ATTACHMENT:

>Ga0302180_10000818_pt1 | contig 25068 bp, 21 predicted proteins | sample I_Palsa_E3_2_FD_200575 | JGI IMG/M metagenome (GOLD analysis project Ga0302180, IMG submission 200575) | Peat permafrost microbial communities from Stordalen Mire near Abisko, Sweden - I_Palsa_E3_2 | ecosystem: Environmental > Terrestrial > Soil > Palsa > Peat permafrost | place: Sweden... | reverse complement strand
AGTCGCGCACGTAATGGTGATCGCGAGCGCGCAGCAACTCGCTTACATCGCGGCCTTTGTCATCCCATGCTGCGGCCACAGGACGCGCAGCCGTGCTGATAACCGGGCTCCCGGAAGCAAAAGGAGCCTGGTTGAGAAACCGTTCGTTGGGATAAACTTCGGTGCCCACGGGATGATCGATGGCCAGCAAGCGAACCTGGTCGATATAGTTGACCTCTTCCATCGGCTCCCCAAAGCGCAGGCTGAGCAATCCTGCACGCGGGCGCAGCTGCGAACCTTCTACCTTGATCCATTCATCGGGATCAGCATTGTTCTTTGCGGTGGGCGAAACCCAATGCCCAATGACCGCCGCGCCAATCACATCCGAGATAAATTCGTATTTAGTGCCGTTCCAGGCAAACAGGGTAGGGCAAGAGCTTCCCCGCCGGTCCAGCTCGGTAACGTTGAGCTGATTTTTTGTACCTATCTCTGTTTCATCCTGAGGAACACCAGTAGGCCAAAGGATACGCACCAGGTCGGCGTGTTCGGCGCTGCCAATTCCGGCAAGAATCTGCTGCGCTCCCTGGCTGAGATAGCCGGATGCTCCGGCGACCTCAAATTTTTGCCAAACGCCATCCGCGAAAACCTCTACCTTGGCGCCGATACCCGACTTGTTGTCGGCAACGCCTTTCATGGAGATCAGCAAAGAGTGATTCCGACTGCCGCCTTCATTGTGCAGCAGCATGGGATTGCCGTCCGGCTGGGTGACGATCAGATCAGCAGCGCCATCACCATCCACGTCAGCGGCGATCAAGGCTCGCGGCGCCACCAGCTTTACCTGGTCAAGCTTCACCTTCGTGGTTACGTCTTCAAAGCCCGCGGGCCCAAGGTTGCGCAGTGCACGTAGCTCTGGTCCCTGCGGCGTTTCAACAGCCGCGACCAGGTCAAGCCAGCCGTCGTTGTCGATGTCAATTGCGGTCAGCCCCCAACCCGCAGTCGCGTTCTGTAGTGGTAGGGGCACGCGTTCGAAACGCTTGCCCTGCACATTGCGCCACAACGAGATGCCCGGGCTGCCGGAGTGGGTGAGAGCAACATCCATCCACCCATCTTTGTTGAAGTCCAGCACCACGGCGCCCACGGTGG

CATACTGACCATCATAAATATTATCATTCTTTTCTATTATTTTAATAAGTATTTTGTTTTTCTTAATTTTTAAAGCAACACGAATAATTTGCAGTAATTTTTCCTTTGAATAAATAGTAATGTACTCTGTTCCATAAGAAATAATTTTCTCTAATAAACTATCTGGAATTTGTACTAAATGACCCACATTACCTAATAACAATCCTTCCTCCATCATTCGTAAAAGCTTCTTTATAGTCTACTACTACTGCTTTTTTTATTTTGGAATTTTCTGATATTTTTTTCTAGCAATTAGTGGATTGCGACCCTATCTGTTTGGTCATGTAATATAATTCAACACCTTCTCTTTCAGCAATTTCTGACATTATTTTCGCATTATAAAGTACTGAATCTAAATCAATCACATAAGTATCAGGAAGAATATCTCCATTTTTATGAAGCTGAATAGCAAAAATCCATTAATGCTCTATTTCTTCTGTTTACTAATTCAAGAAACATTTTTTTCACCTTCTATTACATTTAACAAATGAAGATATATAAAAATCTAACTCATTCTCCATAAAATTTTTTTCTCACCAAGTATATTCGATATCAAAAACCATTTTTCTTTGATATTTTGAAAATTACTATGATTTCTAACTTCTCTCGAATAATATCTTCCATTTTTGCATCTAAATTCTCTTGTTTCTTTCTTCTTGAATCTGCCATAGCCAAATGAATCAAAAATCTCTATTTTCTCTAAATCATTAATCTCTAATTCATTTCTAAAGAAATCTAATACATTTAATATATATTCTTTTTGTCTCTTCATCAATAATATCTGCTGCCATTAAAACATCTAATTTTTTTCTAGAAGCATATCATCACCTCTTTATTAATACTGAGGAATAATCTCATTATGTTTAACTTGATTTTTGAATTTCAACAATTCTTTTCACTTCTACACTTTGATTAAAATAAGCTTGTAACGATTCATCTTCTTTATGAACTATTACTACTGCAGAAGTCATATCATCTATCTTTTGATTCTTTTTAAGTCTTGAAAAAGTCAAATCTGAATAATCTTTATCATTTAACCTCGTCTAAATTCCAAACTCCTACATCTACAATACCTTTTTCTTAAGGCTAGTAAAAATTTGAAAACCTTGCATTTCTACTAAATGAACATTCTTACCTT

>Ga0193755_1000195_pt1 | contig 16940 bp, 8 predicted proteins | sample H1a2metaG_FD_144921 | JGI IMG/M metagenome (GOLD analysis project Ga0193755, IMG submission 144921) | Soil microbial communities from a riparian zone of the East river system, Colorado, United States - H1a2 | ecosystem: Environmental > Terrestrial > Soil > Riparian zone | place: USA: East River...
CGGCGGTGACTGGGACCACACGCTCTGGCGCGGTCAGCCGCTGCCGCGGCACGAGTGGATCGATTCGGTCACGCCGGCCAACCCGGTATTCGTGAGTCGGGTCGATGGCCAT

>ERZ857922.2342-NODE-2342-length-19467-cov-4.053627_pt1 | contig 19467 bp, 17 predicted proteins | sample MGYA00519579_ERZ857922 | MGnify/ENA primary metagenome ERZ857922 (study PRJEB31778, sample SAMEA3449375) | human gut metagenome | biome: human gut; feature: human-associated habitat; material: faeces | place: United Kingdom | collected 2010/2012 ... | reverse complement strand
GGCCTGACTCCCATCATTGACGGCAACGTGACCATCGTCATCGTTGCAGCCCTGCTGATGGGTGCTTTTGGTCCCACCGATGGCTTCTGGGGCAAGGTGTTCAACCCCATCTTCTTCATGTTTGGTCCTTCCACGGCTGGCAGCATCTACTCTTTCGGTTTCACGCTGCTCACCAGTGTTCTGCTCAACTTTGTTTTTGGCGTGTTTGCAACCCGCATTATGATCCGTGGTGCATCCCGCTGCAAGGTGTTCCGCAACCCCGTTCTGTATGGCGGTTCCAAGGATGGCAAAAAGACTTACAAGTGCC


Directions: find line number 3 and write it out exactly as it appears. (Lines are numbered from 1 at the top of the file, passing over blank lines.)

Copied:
CATACTGACCATCATAAATATTATCATTCTTTTCTATTATTTTAATAAGTATTTTGTTTTTCTTAATTTTTAAAGCAACACGAATAATTTGCAGTAATTTTTCCTTTGAATAAATAGTAATGTACTCTGTTCCATAAGAAATAATTTTCTCTAATAAACTATCTGGAATTTGTACTAAATGACCCACATTACCTAATAACAATCCTTCCTCCATCATTCGTAAAAGCTTCTTTATAGTCTACTACTACTGCTTTTTTTATTTTGGAATTTTCTGATATTTTTTTCTAGCAATTAGTGGATTGCGACCCTATCTGTTTGGTCATGTAATATAATTCAACACCTTCTCTTTCAGCAATTTCTGACATTATTTTCGCATTATAAAGTACTGAATCTAAATCAATCACATAAGTATCAGGAAGAATATCTCCATTTTTATGAAGCTGAATAGCAAAAATCCATTAATGCTCTATTTCTTCTGTTTACTAATTCAAGAAACATTTTTTTCACCTTCTATTACATTTAACAAATGAAGATATATAAAAATCTAACTCATTCTCCATAAAATTTTTTTCTCACCAAGTATATTCGATATCAAAAACCATTTTTCTTTGATATTTTGAAAATTACTATGATTTCTAACTTCTCTCGAATAATATCTTCCATTTTTGCATCTAAATTCTCTTGTTTCTTTCTTCTTGAATCTGCCATAGCCAAATGAATCAAAAATCTCTATTTTCTCTAAATCATTAATCTCTAATTCATTTCTAAAGAAATCTAATACATTTAATATATATTCTTTTTGTCTCTTCATCAATAATATCTGCTGCCATTAAAACATCTAATTTTTTTCTAGAAGCATATCATCACCTCTTTATTAATACTGAGGAATAATCTCATTATGTTTAACTTGATTTTTGAATTTCAACAATTCTTTTCACTTCTACACTTTGATTAAAATAAGCTTGTAACGATTCATCTTCTTTATGAACTATTACTACTGCAGAAGTCATATCATCTATCTTTTGATTCTTTTTAAGTCTTGAAAAAGTCAAATCTGAATAATCTTTATCATTTAACCTCGTCTAAATTCCAAACTCCTACATCTACAATACCTTTTTCTTAAGGCTAGTAAAAATTTGAAAACCTTGCATTTCTACTAAATGAACATTCTTACCTT